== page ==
In a valley of the Andes Mountains lies Cusco, Peru, where Wi-Fi is spotty and U.S. news limited.
As Gabriela Ulloa, MD, conducted qualitative breast cancer research at a clinic there in early 2020, she would get occasional COVID-19 news in the form of phone calls from her mother, who was stateside.
“Her updates went from, ‘I don’t think it’s going to end up coming to the U.S.’ to ‘It sounds widely infectious and is hitting China hard,’” Dr. Ulloa recalls. “Eventually, Mom’s calls transformed into panicked updates.”
Dr. Ulloa and her husband, Jorge, who had joined her in Peru to explore the region and then visit his family in Bolivia, made it back to New York City just before the borders closed.
Soon after, Dr. Ulloa vividly remembers receiving an email from the dean of her school, NYU Grossman School of Medicine, to ask if any students would consider cutting short their final year of med school to work on the front lines.
“I was sitting on the couch crying for 40 minutes after I read the email,” Dr. Ulloa explains. “I felt that if you receive an email at 7 pm on a Sunday from your dean offering early graduation, the hospital really needs [you]. I felt the urgency of how much the med school was willing to go through for us because they needed help.”
After talking it over with her husband, Dr. Ulloa signed on.
“It was a no-brainer for us,” she says. “I saw my friends in their intern year struggling, not having enough [personnel to] allow them normal working hours and conditions. I really commend them. We always have to recognize that they were working very hard before we even got there, which prompted us to be able to volunteer to join them—and hopefully help them.”
Dr. Ulloa was assigned to NYU Langone’s Tisch Hospital, where her first patient’s COVID-19 symptoms had improved considerably and she was being discharged.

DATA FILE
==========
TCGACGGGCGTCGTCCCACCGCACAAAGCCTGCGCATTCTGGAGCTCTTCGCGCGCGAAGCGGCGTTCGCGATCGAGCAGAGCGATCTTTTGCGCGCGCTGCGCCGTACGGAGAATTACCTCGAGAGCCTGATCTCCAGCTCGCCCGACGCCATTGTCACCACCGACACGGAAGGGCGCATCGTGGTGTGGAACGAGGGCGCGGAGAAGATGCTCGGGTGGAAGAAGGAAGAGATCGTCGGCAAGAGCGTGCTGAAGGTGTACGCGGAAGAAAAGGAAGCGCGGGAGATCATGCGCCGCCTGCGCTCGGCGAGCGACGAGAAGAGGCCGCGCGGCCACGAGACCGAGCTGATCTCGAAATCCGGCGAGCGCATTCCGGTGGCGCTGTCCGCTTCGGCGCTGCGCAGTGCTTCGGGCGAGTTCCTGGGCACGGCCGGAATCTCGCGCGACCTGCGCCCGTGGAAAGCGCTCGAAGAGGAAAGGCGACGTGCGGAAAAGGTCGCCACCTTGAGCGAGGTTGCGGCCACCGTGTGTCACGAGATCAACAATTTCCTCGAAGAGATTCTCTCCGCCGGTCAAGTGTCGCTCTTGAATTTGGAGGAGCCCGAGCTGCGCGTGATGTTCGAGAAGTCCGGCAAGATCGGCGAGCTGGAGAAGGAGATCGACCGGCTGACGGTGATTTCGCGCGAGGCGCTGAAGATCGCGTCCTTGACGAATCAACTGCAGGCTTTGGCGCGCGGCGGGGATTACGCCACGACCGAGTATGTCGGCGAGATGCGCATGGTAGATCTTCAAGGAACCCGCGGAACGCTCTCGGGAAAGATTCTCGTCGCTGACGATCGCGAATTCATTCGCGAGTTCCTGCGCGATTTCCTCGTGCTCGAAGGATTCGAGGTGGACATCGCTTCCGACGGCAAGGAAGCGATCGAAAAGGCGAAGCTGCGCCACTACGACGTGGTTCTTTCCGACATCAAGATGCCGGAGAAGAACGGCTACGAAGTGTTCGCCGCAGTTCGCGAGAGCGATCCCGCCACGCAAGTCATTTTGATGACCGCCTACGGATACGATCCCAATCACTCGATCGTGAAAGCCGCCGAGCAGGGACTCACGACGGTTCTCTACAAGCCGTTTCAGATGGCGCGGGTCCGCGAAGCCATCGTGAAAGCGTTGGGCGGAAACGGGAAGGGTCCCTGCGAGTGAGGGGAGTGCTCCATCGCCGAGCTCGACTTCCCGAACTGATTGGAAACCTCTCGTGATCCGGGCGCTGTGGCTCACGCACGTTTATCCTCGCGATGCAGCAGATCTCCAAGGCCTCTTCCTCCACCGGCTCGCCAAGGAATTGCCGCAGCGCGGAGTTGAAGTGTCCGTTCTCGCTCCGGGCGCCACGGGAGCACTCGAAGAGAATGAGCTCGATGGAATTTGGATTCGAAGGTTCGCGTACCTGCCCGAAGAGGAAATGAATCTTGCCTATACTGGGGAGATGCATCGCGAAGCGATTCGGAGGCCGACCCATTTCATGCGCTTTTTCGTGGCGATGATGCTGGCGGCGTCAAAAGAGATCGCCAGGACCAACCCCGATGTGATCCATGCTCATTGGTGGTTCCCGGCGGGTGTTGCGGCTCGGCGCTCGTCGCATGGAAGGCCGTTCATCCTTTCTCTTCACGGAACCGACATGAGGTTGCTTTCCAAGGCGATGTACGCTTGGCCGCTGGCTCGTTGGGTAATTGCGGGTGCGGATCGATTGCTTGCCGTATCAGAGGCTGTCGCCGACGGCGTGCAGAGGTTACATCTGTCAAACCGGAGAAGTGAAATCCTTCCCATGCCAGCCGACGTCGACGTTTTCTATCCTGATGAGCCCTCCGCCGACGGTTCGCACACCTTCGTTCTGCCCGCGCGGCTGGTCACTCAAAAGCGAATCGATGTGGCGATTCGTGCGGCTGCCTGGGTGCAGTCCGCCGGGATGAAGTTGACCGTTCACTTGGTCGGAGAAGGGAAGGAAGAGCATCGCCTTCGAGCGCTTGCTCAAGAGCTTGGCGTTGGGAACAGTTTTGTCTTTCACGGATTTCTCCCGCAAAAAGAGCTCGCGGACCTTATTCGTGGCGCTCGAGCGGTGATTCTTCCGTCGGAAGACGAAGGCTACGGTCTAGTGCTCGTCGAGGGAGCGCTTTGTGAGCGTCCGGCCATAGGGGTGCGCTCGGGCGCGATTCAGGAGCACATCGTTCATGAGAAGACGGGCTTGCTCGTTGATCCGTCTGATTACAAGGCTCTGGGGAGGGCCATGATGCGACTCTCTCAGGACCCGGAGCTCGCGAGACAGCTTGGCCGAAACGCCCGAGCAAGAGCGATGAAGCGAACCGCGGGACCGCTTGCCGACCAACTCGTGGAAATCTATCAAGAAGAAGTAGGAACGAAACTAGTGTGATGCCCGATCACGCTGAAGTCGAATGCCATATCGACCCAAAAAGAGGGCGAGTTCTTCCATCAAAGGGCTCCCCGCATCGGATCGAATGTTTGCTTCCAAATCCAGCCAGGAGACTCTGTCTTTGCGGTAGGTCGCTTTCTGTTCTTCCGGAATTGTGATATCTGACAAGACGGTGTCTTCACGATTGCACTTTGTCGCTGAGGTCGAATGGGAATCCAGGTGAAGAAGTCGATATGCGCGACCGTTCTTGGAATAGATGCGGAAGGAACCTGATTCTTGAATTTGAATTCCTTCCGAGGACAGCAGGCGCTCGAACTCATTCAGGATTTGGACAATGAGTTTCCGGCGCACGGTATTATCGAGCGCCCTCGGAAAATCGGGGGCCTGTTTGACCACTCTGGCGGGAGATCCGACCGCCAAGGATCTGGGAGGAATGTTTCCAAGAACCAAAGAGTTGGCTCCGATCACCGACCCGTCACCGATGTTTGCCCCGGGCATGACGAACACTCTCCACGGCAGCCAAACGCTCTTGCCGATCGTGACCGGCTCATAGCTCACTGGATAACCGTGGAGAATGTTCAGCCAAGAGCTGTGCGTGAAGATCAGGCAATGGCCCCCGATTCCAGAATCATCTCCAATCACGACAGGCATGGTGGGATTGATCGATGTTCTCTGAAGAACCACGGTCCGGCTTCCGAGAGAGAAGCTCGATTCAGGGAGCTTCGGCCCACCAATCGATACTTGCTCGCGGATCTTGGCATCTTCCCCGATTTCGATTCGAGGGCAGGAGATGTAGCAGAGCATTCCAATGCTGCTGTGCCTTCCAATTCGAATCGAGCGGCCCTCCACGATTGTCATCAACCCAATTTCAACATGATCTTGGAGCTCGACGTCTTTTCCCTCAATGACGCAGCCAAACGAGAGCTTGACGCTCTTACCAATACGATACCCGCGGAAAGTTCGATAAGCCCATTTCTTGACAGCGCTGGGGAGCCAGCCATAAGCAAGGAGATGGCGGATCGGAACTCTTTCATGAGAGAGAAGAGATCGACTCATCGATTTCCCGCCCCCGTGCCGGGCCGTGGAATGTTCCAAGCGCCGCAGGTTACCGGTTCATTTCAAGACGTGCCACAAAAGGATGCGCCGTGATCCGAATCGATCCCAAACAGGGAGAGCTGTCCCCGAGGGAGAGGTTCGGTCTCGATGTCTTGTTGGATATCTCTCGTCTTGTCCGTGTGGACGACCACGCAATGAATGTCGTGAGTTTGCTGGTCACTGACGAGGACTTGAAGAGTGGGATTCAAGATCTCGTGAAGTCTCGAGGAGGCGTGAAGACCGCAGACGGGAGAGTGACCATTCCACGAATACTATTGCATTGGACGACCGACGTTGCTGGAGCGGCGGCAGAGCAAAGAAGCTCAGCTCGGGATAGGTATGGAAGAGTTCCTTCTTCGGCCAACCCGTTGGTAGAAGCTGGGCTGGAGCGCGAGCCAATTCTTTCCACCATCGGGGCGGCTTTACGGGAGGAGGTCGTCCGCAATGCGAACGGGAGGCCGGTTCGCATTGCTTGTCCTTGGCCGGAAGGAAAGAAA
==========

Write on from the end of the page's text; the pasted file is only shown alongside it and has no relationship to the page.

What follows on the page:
“She reminded me of my abuela, my great-grandmother,” she recalls. “The patient had a lot of co-morbidities—chronic heart failure, chronic kidney disease. In my very short career as a doctor, I had never discharged somebody who was so scared to go home. We spoke to each other in Spanish. She had a lot of questions about COVID-19 side effects. Would she get sick again? And it was hard to answer any of those questions at that time because so little was known. I just remember feeling lost and very scared for her as well.”
Dr. Ulloa’s fluency in Spanish became invaluable, as the Tisch population grew heavily Hispanic during the pandemic surge, which was in contrast to Dr. Ulloa’s past experiences on the internal medicine floors there.
“This felt like a completely different population than I was used to at Tisch,” Dr. Ulloa says. “Now, I was using my Spanish every single day. On a personal note, it was tough to see people who looked like my family, who had similar occupations to my family, be really sick and really scared at the same time. But I was happy to be able to speak with them, and hopefully calm their fears a little bit.”
In addition to the parallels she felt with her patients, Dr. Ulloa found that her pediatric training served COVID-19 patients and families well.
“In pediatrics, you’re constantly dealing with the patient’s family, which is why I love the field,” she says. “You’re used to explaining things in lay terms, and sometimes you need to articulate honestly that you don’t know what a certain symptom means in a way that is not upsetting to the family. I was able to apply these skills to COVID-19 care and help communicate with family members of geriatric patients especially—a population [for whom] it’s normally taken for granted that loved ones will be by the bedside.”
The experience has also shed new light on a possible new area for Dr. Ulloa to pursue: pediatric intensive care. She says that working on the COVID-19 floors presented stressors similar to those that intensive care units (ICUs) often experience—and that she thrived in this challenging environment.
“Even though it was really, really tough, I felt satisfied in that I was coping,” Dr. Ulloa says. “I could not only tolerate but do well in an ICU setting, where patients and families are typically quite upset. I also felt impassioned speaking to people in Spanish who didn’t understand their diagnoses or what we were doing with their care. Being able to connect like that with the Hispanic population through a difficult medical experience is rare, especially in an ICU setting.”